The Ratanakkiri Provincial Court on Monday concluded hearings in the trial of a military police official and his wife who were charged with murdering a journalist found hacked to death in the trunk of his car last year.
Captain An Bunheng and Sim Vy are standing trial over the death of Hang Serei Odom, 42, who went missing on the night of September 9, just days after writing an expose in the Khmer-language Virakchun Khmer Daily that linked military police in the province with the illegal timber trade.
The reporter’s ax-bludgeoned body was discovered two days later, face down in the trunk of his car, which had been abandoned on a cashew plantation outside of Banlung City.
Monday’s hearing—following evidence given by six people, including military police officials last month—concluded the trial and a verdict is expected on April 30, ac- cording to Judge Ek Polyphill, one of a panel of three judges in the case.
“Because we heard testimony from a lot of witnesses in the previous hearings, [Monday] we just heard testimony from a judicial police officer,” Judge Polyphill said.
Witnesses have said they saw Mr. Bunheng drinking with the deceased reporter the same evening he disappeared.
Hang Serei Odom’s daughter, San Marady, said she also testified Monday and recounted her last contact with her father on the night he went missing.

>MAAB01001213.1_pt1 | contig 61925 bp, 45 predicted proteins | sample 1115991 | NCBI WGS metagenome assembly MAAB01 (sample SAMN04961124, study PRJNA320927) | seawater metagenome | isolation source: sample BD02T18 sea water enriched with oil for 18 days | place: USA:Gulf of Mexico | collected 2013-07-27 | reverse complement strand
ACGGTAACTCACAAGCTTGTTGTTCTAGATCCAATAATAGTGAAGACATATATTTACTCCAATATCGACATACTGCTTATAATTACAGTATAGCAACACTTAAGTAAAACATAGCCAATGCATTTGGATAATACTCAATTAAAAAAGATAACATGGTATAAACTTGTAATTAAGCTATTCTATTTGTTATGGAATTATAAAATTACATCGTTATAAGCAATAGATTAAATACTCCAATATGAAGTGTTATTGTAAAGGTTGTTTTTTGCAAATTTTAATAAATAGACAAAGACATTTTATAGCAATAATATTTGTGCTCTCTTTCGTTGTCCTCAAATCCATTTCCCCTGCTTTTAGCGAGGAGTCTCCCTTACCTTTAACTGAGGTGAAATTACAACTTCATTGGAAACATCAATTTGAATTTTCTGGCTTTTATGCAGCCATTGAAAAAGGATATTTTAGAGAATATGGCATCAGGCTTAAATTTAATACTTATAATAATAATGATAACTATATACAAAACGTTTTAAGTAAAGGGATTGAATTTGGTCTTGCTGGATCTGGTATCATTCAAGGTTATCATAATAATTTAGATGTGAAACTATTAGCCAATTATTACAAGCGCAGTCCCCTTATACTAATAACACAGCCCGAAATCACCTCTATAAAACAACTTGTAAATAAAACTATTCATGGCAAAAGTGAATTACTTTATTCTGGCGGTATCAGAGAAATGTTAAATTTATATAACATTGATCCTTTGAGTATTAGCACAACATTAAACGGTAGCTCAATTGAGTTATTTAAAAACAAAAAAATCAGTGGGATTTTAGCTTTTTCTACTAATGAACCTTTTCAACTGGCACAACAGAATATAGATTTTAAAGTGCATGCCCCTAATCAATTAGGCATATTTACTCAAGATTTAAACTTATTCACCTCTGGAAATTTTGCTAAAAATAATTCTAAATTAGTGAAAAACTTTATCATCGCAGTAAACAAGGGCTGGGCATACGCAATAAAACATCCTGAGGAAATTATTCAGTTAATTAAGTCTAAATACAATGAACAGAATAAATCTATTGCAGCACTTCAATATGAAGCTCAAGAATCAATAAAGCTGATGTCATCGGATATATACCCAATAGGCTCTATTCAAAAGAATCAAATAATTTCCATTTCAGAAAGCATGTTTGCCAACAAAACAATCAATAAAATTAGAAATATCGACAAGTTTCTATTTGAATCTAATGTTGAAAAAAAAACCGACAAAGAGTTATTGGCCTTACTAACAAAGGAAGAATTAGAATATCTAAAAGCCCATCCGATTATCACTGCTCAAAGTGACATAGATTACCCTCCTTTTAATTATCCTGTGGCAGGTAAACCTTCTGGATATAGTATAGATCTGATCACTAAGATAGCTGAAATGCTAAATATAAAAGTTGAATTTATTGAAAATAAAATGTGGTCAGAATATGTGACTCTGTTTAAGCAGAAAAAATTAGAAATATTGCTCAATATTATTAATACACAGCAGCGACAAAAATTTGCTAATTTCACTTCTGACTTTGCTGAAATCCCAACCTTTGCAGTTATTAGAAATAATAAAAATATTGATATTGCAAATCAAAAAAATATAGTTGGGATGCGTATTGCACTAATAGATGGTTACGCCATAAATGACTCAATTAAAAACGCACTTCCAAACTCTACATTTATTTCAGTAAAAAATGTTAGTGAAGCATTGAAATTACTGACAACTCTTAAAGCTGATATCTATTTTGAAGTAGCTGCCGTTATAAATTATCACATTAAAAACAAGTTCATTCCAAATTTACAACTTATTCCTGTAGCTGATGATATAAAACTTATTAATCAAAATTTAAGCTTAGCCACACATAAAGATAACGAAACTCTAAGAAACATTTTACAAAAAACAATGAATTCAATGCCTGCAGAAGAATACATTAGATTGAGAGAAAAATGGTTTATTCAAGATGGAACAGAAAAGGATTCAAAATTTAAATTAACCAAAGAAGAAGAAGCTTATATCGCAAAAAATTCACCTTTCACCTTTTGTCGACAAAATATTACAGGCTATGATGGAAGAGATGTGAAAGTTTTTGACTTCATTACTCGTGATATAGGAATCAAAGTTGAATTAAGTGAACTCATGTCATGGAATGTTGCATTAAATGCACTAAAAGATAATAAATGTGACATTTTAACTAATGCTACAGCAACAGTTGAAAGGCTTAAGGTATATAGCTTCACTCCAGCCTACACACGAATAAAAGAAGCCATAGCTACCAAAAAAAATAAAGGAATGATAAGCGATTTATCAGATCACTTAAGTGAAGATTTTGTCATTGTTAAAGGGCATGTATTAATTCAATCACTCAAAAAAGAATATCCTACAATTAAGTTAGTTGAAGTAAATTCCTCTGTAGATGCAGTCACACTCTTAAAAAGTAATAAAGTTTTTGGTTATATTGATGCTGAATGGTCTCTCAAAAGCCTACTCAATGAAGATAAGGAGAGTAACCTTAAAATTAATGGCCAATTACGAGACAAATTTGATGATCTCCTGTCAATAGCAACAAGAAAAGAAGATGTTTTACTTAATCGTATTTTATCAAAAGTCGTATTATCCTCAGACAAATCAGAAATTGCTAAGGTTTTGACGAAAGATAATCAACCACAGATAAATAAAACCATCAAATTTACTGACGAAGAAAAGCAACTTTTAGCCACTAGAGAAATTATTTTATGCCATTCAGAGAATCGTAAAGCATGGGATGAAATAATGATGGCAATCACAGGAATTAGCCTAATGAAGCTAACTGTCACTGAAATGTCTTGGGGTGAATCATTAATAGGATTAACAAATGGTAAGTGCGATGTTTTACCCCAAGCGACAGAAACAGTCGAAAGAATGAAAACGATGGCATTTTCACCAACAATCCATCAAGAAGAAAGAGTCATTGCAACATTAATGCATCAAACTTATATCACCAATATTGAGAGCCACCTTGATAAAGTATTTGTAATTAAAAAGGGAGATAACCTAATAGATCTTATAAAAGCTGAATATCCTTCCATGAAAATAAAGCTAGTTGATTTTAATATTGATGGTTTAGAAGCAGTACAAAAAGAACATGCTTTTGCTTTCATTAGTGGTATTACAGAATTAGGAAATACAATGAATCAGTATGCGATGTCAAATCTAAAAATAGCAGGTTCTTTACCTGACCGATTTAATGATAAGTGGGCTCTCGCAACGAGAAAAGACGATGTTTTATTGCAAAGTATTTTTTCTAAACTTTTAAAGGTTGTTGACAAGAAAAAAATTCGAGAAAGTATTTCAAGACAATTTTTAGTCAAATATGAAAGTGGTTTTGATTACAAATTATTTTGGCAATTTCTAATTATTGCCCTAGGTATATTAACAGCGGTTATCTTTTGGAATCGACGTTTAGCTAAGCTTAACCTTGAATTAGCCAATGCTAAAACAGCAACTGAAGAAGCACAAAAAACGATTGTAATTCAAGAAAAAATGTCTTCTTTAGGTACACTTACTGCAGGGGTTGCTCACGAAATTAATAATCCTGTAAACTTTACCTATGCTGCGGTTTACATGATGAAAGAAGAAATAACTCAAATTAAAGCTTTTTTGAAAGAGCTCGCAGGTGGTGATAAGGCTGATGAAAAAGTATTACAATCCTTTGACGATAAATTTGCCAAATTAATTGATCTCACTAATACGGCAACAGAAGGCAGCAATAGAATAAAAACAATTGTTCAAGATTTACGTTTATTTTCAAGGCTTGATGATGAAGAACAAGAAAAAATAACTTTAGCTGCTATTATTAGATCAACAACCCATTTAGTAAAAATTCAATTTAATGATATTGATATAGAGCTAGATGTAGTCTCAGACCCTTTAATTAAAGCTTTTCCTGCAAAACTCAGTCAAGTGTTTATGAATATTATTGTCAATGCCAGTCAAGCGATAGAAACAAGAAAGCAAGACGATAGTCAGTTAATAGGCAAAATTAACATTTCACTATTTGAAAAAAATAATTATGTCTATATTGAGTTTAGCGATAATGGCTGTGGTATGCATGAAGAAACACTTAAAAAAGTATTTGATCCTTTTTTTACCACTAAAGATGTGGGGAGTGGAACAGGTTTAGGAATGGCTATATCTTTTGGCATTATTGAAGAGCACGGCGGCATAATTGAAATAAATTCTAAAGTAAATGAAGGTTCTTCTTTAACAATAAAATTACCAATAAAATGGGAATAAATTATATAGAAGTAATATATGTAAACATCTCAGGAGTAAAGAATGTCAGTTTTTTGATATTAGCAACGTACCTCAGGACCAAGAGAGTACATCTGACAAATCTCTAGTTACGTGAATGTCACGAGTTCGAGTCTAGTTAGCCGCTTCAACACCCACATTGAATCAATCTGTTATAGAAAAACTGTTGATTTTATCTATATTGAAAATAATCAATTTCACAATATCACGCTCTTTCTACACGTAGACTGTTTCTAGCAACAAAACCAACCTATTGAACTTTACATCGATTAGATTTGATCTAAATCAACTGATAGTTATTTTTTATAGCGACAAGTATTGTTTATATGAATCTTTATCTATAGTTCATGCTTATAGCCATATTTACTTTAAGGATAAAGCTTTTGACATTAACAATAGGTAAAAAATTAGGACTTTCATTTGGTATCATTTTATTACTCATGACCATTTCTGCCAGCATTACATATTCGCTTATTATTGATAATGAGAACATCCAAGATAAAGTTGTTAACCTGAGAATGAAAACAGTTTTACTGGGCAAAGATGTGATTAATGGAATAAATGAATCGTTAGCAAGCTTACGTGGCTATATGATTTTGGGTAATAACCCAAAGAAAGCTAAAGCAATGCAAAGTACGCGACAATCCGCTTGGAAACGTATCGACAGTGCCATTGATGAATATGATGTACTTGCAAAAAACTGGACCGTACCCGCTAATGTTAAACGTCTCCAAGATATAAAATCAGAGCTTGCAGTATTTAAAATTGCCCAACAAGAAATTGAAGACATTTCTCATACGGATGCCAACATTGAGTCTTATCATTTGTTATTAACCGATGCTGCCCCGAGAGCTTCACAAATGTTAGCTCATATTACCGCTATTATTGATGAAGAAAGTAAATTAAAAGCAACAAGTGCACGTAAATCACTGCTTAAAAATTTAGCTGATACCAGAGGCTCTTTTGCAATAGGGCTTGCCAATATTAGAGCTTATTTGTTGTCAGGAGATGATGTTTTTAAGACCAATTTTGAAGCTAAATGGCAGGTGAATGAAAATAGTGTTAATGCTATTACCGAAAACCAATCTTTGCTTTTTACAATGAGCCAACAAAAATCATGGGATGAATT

“I told the judges that I gave my father a call, but he did not answer,” she said. Ms. Marady’s late father called her back to tell her he was too busy to talk then stopped speaking to her, but the phone line remained open, she said.
Ms. Marady said she could hear her father ask an unknown man, “What do you want?”
“Just wait and see,” came the reply, according to Ms. Marady.
Although Mr. Bunheng and Ms. Vy were arrested just two days after the body was discovered—with police claiming to discover a bloody rag in their home-cum-karaoke parlor—the investigation has come under criticism for taking too narrow a focus.
Lawyer Tep Monycheat on Monday claimed that a blood sample taken from the couple’s home and sent to Vietnam for testing had turned out not to be human blood. In September, police said they had sent the sample for testing, but have never disclosed the results.
“Everything is still under reasonable doubt and my clients were close friends of the deceased, so there was no reason for them to kill him,” said Mr. Monycheat, adding that Hang Serei Odom had accumulated numerous enemies with his investigative reporting in Ratanakkiri.
The slain journalist’s widow, Im Chanthy, also said she was concerned the court had seen a lack of evidence against the pair.
“I am hopeless and I see the justice for my dead husband is a long way off,” she said.